The high rates of voter turnout, the lack of a single political party force, or a single coalition of parties capable of homogenizing the Brazilian political space is because we have competitive municipal elections (but also great political fragmentation). If these elections are capable of producing alternation in power, or to put it another way, if governments are defeated and give way to the opposition, then we fulfill one of the main requirements of democracy also at the local level. In the end, looking at this broader scenario seems to be more inspiring than that of the city where I grew up.

Despite this context, these indicators do not include perceptions about the political process and the local dispute. They are insufficient to capture the different strategies assumed by subnational elites in municipal elections and the impacts produced by these strategies for democracy. On the contrary, they are just a starting point and raise further questions. It is necessary to investigate and understand local politics in its most varied dimensions and realities. Meanwhile, as Przeworski (2018) would say, we renew our disappointments and hopes with each new electoral cycle.

 

More

GIBSON, Edward L. (2013). Boundary Control Subnational Authoritarianism in Federal Democracies. New York: Cambridge University Press.

PRZEWORSKI, Adam. Why bother with elections? Cambridge, UK; Medford, USA: Polity Press, 2018.

SARTORI, Giovanni. (1982). Partidos e sistemas partidários. Rio de Janeiro: Ed. Zahar.

 

[1] “Santinhos” are pamphlets with printed election propaganda. This is usually information with the candidate’s name and voting number.

[2] Over the last decade, the Brazilian electoral system has undergone four restructurings that became known as mini-electoral reforms. The 2013 legislation changed items regarding election advertising, regulating the use of stickers, prohibiting the use of easels in public places and of common use, limiting advertising in motor vehicles, prohibiting advertising on billboards – including electronic ones -, regulating the use of sound cars, among other issues.

[3] The concentration of studies at the federal level can still be explained by the difficulty in obtaining and accessing data in different local realities. However, more recently, this is also related to the scarce resources to research on a large territorial scale.

[4] Considering the positions for mayor, vice-mayor, and councilors.

[5] For the 2020 municipal elections, there are 533,097 candidates registered. The previous record was in 2016 when 498,302 candidates applied to compete for a seat in the municipal executive or legislature. The increase in the number of candidates is associated with changes in electoral rules, which put an end to the party coalition for proportional disputes.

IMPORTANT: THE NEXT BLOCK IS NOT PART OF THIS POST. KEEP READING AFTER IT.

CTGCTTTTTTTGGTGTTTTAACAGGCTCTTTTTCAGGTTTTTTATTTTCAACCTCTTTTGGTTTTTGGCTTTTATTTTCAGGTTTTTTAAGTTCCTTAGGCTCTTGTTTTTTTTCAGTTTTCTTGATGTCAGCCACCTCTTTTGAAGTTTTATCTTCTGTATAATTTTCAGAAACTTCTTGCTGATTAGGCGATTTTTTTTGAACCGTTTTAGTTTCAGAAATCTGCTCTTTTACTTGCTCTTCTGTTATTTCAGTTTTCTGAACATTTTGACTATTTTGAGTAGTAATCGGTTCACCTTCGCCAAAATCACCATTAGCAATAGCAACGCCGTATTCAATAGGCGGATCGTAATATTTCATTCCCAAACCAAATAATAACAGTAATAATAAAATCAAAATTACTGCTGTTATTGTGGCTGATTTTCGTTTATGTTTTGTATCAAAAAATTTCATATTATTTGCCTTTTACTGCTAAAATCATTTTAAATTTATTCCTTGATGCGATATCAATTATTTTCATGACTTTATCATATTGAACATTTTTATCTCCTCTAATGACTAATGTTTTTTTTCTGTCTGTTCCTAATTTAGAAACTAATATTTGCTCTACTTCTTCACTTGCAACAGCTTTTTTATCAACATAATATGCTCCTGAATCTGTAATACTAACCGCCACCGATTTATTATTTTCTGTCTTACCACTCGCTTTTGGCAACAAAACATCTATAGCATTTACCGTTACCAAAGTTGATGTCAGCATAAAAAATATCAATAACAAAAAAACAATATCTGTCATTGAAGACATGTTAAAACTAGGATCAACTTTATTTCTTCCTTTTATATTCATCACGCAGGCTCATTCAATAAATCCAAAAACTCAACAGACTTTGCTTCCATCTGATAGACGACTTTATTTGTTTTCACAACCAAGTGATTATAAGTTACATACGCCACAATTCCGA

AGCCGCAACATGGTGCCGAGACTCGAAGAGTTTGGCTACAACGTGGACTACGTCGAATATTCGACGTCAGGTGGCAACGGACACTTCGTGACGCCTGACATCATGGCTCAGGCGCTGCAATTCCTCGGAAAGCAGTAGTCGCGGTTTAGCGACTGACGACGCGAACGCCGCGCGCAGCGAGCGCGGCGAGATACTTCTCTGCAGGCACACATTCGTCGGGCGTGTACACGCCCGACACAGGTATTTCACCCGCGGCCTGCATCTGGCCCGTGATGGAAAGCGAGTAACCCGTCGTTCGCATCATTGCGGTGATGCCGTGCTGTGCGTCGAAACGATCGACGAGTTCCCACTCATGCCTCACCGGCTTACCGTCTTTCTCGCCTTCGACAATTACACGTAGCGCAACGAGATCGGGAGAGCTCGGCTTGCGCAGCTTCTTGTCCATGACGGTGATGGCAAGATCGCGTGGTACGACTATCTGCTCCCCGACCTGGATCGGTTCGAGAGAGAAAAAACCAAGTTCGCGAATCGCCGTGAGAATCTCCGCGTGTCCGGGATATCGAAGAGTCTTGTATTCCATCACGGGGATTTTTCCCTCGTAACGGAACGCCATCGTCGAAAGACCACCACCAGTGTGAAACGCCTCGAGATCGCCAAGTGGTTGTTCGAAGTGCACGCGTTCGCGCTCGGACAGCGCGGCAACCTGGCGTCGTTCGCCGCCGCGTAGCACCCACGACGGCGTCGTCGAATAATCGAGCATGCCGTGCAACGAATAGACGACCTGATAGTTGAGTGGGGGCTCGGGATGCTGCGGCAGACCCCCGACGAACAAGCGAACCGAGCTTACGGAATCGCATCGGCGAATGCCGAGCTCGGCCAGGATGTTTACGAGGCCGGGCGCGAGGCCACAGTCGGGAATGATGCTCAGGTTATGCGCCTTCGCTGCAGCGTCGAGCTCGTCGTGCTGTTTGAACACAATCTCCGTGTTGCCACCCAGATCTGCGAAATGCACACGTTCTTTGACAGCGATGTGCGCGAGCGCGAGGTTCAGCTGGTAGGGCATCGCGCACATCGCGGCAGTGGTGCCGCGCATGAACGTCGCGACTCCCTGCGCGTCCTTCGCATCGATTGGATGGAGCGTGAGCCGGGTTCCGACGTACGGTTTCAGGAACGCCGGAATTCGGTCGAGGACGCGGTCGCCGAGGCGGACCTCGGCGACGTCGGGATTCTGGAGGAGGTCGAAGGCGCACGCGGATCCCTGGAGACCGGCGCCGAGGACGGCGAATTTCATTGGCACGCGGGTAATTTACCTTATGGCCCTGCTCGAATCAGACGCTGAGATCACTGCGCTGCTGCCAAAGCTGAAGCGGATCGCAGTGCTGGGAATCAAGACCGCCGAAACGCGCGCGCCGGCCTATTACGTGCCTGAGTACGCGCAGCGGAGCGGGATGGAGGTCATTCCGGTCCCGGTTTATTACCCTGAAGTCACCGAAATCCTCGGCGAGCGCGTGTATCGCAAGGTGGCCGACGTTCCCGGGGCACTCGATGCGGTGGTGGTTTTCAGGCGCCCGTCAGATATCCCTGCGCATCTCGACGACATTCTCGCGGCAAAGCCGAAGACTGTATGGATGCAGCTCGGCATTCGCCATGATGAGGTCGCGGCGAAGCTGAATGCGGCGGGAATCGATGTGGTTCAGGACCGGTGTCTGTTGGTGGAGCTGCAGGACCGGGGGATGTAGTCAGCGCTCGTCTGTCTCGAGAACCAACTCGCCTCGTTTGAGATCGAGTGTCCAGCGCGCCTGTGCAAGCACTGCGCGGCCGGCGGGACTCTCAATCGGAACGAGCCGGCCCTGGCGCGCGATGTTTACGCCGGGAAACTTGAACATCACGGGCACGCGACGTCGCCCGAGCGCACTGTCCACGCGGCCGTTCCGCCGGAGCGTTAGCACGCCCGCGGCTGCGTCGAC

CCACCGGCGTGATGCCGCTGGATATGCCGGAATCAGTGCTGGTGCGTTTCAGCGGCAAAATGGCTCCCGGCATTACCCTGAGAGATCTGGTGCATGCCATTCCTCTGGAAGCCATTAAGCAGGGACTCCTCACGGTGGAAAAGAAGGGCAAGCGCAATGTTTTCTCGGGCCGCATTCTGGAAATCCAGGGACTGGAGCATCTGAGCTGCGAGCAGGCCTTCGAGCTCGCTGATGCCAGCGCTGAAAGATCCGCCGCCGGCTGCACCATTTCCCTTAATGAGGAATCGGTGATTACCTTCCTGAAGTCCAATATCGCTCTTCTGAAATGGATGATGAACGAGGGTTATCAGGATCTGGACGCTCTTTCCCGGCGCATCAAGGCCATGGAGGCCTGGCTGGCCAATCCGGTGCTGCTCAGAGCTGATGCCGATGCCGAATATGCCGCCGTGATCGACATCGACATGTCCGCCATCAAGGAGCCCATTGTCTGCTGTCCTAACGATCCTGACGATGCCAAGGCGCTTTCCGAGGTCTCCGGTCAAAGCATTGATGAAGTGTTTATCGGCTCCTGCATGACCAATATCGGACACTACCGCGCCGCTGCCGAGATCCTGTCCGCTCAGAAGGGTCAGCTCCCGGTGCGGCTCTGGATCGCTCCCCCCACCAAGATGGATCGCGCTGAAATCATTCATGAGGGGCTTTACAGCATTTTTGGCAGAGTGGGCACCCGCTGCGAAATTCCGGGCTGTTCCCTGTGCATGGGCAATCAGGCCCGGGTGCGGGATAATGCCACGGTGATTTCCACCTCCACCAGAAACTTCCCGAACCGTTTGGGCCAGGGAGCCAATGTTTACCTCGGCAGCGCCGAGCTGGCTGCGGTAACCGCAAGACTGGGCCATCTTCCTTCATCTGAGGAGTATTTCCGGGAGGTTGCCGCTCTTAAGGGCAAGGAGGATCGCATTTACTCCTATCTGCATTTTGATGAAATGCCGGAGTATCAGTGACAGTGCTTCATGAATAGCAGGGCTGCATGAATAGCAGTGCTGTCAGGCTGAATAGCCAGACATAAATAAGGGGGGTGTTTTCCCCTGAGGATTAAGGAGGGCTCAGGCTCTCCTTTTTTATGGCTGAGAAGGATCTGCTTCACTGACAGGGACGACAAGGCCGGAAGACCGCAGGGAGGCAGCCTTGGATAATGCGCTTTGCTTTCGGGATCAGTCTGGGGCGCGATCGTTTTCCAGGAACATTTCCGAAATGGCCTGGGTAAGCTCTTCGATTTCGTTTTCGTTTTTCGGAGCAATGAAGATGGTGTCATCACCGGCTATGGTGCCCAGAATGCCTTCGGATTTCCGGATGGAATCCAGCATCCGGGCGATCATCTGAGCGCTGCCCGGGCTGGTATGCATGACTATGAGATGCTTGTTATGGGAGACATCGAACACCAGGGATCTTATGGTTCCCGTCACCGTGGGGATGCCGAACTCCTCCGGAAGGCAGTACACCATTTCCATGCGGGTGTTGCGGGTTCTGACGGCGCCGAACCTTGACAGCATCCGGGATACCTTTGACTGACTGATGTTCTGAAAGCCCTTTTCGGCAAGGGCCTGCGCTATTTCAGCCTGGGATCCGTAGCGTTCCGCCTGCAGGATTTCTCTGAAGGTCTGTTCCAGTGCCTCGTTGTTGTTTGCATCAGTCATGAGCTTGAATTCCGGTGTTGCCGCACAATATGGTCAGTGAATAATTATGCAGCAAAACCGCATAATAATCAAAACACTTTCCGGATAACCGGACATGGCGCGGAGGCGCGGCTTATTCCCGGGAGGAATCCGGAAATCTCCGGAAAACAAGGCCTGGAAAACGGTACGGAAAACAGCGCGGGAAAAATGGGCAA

[6] In Brazil, voting is mandatory for people over eighteen years old, and optional for: a) the illiterate; b) those over seventy years of age; c) those over sixteen and under eighteen.

[7] The electoral data available at the Tribunal Superior Eleitoral (TSE) are only systematized appropriately from 2000.

[8] To operationalize voter turnout as a measure of participation, we consider all voters who came to the ballot box in each election. No distinction is made between valid or invalid, nominal, or party votes.

[9] To measure competitiveness, we evaluate the margin of victory, using the traditional “v1-v2″. We consider that the lower the margin of votes obtained by the candidate with the most votes and the second-place candidate, the greater the competitiveness in the election (SARTORI, 1982). 

[10] We seek to verify the regularity with which candidates run for office and whether there is continuity in political leadership. In other words, we evaluate whether it is the same leaders who access power in the municipalities or whether there is a rotation of incumbents. To reach the index, we considered the number of elections held in the historical series and the frequency of candidatures, observing the electoral success of the plaintiff in the executive branch. The measurement calculation is represented by the following expression: The closer the resulting value is to 1, the greater alternation in power was identified; the closer the value is to 0 the lower the rotation at the power. To circumvent the bias arising from the rules of the political system, the measure was normalized based on the number of elections investigated: (x-0.4) / (1-0.4).